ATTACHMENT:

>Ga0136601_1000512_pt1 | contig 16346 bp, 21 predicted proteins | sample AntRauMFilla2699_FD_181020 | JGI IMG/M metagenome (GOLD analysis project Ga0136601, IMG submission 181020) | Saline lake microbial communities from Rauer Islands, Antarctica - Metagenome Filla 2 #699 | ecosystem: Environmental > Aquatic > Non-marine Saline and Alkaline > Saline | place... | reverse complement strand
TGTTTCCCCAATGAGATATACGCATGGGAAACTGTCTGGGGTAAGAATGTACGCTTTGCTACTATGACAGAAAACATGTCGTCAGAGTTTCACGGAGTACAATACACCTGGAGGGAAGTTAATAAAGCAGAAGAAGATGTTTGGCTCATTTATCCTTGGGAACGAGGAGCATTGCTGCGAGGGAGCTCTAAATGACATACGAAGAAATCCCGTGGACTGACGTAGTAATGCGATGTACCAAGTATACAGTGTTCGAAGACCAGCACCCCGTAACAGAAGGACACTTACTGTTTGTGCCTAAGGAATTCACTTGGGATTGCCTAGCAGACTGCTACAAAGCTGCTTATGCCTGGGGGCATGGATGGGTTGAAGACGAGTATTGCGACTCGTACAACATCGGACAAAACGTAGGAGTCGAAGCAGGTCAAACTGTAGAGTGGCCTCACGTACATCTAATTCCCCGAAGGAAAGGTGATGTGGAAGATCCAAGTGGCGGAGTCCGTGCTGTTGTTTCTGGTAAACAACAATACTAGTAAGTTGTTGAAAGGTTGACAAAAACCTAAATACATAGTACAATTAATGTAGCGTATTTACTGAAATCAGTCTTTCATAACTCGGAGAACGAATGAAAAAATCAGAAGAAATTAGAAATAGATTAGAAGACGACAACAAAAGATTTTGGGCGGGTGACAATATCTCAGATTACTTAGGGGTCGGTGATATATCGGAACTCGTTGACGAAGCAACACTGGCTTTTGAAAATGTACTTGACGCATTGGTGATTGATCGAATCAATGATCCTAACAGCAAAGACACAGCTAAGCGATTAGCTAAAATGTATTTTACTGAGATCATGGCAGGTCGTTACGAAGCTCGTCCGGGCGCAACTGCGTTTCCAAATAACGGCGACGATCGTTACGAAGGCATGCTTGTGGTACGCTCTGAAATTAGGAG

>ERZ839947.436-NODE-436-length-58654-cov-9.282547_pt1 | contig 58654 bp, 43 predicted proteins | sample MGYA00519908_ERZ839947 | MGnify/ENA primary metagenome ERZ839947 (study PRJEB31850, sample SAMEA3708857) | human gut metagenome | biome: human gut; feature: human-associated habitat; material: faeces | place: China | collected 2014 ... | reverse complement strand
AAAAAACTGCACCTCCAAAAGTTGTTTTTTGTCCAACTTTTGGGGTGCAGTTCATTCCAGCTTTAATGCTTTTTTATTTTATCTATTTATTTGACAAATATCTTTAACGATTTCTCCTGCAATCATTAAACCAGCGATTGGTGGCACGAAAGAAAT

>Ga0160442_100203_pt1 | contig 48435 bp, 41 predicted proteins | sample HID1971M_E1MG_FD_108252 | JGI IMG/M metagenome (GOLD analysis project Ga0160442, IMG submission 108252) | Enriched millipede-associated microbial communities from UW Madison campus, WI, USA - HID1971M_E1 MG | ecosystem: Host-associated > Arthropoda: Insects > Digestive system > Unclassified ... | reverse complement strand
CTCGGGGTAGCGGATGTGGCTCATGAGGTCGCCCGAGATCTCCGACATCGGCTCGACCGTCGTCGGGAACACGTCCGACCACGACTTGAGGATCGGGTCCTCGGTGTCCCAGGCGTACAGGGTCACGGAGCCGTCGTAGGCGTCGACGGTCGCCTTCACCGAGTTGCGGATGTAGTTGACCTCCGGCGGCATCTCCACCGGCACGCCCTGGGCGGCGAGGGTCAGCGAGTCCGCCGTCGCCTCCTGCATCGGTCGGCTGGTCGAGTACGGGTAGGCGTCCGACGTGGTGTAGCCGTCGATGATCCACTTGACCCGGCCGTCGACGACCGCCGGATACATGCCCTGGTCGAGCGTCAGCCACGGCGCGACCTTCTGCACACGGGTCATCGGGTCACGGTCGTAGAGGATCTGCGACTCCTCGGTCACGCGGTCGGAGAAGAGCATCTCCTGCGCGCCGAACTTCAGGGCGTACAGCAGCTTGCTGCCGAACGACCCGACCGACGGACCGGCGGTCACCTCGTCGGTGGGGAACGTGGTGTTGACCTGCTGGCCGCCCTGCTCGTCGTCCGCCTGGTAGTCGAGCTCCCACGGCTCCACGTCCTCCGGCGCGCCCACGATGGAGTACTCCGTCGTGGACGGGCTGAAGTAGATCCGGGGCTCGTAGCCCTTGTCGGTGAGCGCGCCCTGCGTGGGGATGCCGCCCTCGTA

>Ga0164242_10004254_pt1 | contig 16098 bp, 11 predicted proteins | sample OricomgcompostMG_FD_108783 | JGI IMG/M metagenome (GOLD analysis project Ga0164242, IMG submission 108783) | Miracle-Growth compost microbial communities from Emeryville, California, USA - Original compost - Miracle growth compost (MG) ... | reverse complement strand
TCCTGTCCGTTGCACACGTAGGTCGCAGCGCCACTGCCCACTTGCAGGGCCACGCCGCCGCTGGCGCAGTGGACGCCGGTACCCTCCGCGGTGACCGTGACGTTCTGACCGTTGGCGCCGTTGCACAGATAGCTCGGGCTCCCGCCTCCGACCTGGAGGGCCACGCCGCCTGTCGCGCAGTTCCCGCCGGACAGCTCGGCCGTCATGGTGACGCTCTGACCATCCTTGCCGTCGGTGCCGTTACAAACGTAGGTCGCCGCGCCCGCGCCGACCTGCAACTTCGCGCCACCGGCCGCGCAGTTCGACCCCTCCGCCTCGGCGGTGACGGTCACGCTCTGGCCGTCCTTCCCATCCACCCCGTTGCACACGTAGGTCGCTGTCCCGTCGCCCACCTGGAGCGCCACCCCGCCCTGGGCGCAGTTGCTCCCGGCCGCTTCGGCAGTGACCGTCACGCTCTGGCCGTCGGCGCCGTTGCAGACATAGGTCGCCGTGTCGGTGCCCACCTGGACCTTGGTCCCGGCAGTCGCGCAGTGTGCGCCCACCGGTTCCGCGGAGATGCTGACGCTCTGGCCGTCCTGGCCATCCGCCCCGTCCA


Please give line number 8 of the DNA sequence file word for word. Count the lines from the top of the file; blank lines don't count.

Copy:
TCCTGTCCGTTGCACACGTAGGTCGCAGCGCCACTGCCCACTTGCAGGGCCACGCCGCCGCTGGCGCAGTGGACGCCGGTACCCTCCGCGGTGACCGTGACGTTCTGACCGTTGGCGCCGTTGCACAGATAGCTCGGGCTCCCGCCTCCGACCTGGAGGGCCACGCCGCCTGTCGCGCAGTTCCCGCCGGACAGCTCGGCCGTCATGGTGACGCTCTGACCATCCTTGCCGTCGGTGCCGTTACAAACGTAGGTCGCCGCGCCCGCGCCGACCTGCAACTTCGCGCCACCGGCCGCGCAGTTCGACCCCTCCGCCTCGGCGGTGACGGTCACGCTCTGGCCGTCCTTCCCATCCACCCCGTTGCACACGTAGGTCGCTGTCCCGTCGCCCACCTGGAGCGCCACCCCGCCCTGGGCGCAGTTGCTCCCGGCCGCTTCGGCAGTGACCGTCACGCTCTGGCCGTCGGCGCCGTTGCAGACATAGGTCGCCGTGTCGGTGCCCACCTGGACCTTGGTCCCGGCAGTCGCGCAGTGTGCGCCCACCGGTTCCGCGGAGATGCTGACGCTCTGGCCGTCCTGGCCATCCGCCCCGTCCA